Some time ago (August 27, 2019 I noticed), the field ‘reCAPTCHA Score‘ appeared in the Google Analytics Filter configuration screen. This sparked my interest, so I immediately tried to figure out if there was something in it. Here’s what I did, and what I found:
Advanced Filter rule
The easiest way to find out what’s in a hidden field, is to extract the content, and use it in a field that is not hidden.
In this case, I chose the Page Title field. Advantage of using this field, is that it’s also visible in the Real Time reports.
I used a test view of my website to configure the field, rewriting the title with: rc: <reCAPTCHA field> and tit: <original title>.
Result 1: not_implemented
To my disappointment, the field returned nothing. Well: ‘not_implemented’.
This could mean two things: either the reCAPTCHA field is not implemented, or my site doesn’t have a recaptcha implemented. Beeing busy with more important stuff, I left this question open.
Until yesterday, when Simo Ahava published an article:
Improve Google Analytics Bot Detection with reCAPTCHA. Wow! This article hands you a working recipe for adding this to your own site. Check it out.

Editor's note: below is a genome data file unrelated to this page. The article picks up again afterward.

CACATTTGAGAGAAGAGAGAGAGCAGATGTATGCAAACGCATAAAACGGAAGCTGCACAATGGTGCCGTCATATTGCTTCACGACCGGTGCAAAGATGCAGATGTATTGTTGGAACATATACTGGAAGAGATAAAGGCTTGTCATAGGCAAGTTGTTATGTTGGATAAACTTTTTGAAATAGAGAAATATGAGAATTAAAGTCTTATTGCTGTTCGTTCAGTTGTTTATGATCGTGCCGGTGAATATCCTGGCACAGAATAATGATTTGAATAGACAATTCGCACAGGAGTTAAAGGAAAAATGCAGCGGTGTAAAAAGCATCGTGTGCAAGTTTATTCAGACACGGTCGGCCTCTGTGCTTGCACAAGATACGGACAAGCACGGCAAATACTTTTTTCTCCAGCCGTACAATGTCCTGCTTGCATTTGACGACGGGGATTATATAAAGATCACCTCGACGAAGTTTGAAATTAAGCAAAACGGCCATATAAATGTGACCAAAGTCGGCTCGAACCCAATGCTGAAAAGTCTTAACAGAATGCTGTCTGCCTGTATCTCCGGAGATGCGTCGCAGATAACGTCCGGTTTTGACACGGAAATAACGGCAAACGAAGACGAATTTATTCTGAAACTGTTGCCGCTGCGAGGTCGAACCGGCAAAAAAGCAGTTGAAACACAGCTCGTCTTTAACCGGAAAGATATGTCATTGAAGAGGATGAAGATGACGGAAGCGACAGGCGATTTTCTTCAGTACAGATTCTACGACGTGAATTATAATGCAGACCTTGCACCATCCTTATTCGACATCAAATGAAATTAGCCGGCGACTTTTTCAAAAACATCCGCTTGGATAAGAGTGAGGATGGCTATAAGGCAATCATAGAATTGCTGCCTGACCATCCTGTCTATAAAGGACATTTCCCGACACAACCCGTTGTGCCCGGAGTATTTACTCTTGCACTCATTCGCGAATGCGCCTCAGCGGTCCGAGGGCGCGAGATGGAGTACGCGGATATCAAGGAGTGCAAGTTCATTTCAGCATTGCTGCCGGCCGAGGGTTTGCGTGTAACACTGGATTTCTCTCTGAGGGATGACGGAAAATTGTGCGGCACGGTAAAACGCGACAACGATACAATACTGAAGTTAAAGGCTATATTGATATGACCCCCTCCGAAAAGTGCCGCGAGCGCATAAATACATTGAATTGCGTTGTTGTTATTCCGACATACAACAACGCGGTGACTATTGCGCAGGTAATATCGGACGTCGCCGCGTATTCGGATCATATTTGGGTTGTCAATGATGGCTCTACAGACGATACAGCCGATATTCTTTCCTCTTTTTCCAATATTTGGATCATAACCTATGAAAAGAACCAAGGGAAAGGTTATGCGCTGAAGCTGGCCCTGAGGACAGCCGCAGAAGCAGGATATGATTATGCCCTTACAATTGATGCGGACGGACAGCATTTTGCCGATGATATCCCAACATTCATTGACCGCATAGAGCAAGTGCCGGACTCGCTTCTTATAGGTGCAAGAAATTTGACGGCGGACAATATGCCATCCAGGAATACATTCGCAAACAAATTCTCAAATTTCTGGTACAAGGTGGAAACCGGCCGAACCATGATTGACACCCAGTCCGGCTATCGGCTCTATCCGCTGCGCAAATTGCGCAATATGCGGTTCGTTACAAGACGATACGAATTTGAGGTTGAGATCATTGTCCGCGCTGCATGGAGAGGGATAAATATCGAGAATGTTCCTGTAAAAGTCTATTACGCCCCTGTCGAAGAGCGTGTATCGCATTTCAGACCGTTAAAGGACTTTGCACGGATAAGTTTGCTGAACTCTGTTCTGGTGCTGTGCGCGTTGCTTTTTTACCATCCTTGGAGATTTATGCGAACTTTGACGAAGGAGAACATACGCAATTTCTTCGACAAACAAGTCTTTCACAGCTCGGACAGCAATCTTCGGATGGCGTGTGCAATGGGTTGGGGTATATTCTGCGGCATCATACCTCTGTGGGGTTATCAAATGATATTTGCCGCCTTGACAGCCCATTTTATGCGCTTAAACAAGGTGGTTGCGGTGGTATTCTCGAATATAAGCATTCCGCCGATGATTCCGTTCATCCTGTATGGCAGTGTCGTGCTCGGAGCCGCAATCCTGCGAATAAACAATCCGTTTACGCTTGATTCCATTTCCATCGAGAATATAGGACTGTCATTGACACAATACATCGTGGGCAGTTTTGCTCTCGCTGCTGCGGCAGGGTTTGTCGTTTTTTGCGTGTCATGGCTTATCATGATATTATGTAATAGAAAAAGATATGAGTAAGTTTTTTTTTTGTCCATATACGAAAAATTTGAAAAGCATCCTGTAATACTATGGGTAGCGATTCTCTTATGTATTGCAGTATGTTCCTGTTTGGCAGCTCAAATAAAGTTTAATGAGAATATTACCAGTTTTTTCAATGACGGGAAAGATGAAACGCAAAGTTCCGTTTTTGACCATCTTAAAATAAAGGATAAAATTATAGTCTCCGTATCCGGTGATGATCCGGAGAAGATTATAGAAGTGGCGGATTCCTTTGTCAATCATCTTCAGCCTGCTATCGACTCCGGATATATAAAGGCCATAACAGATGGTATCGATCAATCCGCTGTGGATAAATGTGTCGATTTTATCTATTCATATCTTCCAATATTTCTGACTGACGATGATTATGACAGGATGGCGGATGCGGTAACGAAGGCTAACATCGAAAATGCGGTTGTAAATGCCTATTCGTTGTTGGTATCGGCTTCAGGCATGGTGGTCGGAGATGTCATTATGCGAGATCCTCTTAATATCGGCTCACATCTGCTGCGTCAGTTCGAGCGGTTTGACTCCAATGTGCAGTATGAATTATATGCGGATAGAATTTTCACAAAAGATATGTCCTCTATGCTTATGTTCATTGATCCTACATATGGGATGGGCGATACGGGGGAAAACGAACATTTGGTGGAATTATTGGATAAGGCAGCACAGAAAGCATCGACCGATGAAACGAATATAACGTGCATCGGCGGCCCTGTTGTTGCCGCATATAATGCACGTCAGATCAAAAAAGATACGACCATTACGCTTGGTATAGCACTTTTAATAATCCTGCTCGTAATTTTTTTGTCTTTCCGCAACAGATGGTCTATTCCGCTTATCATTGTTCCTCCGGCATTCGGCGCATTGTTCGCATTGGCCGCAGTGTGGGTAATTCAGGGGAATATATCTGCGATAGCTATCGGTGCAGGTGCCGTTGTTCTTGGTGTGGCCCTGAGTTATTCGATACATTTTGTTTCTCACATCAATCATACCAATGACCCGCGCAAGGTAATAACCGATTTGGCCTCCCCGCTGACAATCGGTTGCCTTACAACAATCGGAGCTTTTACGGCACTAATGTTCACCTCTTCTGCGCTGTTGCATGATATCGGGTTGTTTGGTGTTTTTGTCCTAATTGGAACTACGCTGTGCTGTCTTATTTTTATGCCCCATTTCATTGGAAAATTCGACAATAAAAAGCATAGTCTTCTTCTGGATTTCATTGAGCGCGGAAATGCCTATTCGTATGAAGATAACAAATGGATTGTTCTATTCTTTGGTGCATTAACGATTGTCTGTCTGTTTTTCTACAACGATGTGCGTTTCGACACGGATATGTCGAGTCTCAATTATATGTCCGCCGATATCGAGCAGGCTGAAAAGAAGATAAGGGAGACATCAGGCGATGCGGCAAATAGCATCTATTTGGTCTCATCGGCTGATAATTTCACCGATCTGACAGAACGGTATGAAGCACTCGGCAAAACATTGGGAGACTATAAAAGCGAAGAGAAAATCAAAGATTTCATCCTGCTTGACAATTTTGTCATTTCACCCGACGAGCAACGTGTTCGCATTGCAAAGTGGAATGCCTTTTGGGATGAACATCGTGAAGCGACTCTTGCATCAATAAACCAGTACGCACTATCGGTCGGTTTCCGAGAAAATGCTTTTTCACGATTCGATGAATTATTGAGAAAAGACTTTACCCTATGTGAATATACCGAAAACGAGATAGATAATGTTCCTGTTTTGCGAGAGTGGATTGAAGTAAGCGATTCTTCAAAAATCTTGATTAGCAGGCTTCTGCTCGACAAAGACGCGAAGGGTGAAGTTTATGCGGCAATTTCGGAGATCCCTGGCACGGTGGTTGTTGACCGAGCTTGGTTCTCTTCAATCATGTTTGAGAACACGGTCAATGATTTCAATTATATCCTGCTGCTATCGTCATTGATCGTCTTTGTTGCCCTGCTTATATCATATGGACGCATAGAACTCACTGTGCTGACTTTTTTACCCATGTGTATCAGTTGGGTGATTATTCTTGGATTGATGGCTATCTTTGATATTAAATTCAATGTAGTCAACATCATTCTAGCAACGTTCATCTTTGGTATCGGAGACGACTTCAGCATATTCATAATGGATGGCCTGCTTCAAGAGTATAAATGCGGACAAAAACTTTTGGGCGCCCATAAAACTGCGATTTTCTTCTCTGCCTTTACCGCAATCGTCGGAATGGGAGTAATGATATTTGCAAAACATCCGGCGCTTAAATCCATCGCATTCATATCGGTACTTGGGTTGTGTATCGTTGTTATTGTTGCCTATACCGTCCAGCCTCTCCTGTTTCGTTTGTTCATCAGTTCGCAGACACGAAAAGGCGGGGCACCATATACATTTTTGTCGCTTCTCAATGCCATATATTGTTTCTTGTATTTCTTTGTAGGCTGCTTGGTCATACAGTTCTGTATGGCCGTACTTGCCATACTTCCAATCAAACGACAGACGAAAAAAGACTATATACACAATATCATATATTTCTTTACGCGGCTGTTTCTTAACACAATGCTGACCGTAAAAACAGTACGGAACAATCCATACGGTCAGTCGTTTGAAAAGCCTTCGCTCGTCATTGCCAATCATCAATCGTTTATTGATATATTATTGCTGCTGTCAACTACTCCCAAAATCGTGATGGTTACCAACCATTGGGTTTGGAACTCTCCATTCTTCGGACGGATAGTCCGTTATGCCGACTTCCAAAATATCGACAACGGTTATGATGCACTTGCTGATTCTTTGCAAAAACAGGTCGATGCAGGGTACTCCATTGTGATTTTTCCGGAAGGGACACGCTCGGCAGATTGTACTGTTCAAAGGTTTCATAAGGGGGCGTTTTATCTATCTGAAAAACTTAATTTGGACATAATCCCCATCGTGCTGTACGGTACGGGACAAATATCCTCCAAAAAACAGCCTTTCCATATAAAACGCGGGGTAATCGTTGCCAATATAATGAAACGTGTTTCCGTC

Result 2 (with reCAPTCHA implemented): same – not_implemented
Like Finding Nemo and Saving Private Ryan: the spoiler is in the title. It makes no difference actually having recaptcha v3 implemented or not. Results are ‘not_implemented‘.
Here’s what I did: First, I copied the code in Simo’s blog in Google Tag Manager. And it works, see:
I visit my own site, and Google thinks I’m 90% human. Thanks, G.
The real-time report shows the same results as always:
And to be sure, even the not-so real-time results shows not_implemented. That’s a lot of not_implemented stuff there.
How to capture the bot score now?
Well: if you implement the code on Simo’s blog, you have not only the Bot Score in the dataLayer, you can do whatever you want with it in your Google Tag Manager tags.
Google Analytics has given us a filter field to look at. A mystery box that, when pried open, reveals.. nothing.
On the upside: it allowed me to (for once) write a blog post with a some sort of clickbait in the title. That’s a first!